Governments should submit updated Paris Agreement plans 'at least 9-12 months' in advance of crucial climate summit, UN warns
The UN has urged countries around the world to deliver their updated national climate action plans as soon as possible, reminding governments that their Paris Agreement plans should be submitted "at least 9-12 months" before the crucial COP26 summit kicks off in Glasgow in November next year.
Under the terms of the Paris Agreement, nations had been expected to communicate more ambitious emissions reduction and climate adaptation plans - known as Nationally Determined Contributions (NDCs) in the UN jargon - by the end of 2020.
But a new missive from the UNFCCC climate secretariat, issued late last week, effectively confirms that the year-long delay to the Summit caused by the coronavirus pandemic means governments will be given a little more time to submit their plans.
A letter issued last week calls on governments to submit NDCs "at least 9-12 months in advance" of COP26, which would place the deadline for submissions closer to February 2021.
UNFCCC Executive Secretary Patricia Espinosa said the UN planned to publish an "initial version of the synthesis report" collating climate action commitments from all parties to the Paris Agreement by the end of February next year, based on those NDCs submitted by the end of December 2020.
The final NDC synthesis report, she added, would then be made available by the time COP26 gets underway in early November next year, incorporating all the NDCs that are updated ahead of the Summit.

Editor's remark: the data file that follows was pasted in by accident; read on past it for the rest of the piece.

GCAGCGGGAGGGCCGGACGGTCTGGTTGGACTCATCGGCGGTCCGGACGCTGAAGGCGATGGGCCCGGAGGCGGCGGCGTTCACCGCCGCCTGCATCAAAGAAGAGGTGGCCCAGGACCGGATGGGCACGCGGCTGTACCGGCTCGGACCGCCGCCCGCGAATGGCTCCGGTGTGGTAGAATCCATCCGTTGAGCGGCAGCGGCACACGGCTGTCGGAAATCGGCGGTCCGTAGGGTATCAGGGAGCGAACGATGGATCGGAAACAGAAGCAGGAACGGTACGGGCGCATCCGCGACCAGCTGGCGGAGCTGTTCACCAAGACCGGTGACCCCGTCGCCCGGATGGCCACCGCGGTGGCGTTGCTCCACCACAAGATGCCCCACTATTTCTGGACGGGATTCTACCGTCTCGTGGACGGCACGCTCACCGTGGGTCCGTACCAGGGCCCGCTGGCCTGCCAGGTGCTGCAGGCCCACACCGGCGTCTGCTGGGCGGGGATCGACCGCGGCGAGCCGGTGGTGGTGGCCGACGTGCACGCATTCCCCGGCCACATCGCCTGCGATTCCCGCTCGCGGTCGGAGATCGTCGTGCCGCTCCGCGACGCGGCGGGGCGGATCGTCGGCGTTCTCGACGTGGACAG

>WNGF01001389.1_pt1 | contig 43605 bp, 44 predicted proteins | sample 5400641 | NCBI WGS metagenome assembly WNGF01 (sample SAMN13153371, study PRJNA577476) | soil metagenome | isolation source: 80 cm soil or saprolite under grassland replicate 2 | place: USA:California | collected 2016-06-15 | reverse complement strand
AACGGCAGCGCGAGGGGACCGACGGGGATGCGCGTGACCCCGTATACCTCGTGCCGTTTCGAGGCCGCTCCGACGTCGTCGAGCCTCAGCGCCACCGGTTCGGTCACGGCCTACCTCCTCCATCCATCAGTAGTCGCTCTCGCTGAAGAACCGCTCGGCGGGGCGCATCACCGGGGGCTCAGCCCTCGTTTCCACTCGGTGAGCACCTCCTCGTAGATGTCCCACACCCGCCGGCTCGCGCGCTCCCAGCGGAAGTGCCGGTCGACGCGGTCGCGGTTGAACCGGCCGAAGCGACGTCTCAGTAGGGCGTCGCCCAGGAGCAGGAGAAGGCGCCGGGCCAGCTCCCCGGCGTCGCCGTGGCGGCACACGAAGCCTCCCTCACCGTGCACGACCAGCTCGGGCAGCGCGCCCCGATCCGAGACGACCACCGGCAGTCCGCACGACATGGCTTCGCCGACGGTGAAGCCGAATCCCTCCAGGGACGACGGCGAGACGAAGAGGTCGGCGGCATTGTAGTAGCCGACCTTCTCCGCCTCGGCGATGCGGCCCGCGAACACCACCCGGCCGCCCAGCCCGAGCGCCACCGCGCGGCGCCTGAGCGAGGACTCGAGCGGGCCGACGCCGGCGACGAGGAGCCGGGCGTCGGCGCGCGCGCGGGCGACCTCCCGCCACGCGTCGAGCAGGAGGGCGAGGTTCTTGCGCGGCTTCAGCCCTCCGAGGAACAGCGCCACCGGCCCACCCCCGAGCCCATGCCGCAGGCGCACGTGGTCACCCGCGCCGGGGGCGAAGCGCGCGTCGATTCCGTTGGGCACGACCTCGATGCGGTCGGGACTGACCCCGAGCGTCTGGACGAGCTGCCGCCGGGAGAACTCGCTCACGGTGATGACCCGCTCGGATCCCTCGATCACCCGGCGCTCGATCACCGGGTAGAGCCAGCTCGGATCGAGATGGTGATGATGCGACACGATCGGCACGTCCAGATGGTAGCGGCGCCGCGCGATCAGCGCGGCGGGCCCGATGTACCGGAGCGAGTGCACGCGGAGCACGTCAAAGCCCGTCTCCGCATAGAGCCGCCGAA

"I strongly encourage Parties to submit their updated or new NDCs in accordance with this timeline," Espinosa wrote. "In view of the impact of the Covid-19 pandemic on the NDC preparation process, the secretariat will update the initial NDC synthesis report closer to COP26 to ensure that it contains the latest available information."
As it stands, national commitments made under the Paris Agreement re not nearly sufficient to limit average global warming to 1.5C or 'well below' 2C - the headline goal of the climate treaty - and governments are therefore expected to ratchet up their efforts every five years.
With the Paris Agreement having been brokered at the COP21 Summit in 2015, the first milestone date for countries to strengthen their NDCs and enhance their emission reduction goals therefore falls this year. The submission of more ambitious NDCs - including growing numbers of national net zero emission targets - was seen as one of the top priorities for the Glasgow Summit, alongside plans to finalise the technical rulebook for the Paris Agreement ahead of its entry into full legal force.
A number of countries have already submitted updated NDCs, with some securing plaudits for strengthening their emissions targets and others facing criticism for barely changing their previous targets.
However, the year-long delay to the Glasgow Summit coupled with the disruption caused by the coronavirus crisis has fuelled fears that many countries will fail to submit ambitious new NDCs ahead of the original 2020 deadline.
There have even been fears that COP26 co-host the UK - which is seeking to style itself as a global climate leader ahead of the summit and has a key role in rallying other nations to ramp up their climate efforts - could miss the 2020 deadline. Last month Energy and Clean Growth Minister Kwasi Kwarteng promised the UK would "come forward with our own more ambitious NDC as soon as possible". But some observers have noted that a number of factors, including the scheduled publication of new reports on the UK's planned net zero transition from the Treasury and Committee on Climate Change, means the government may struggle to meet the end of year deadline for formally submitting its NDC.
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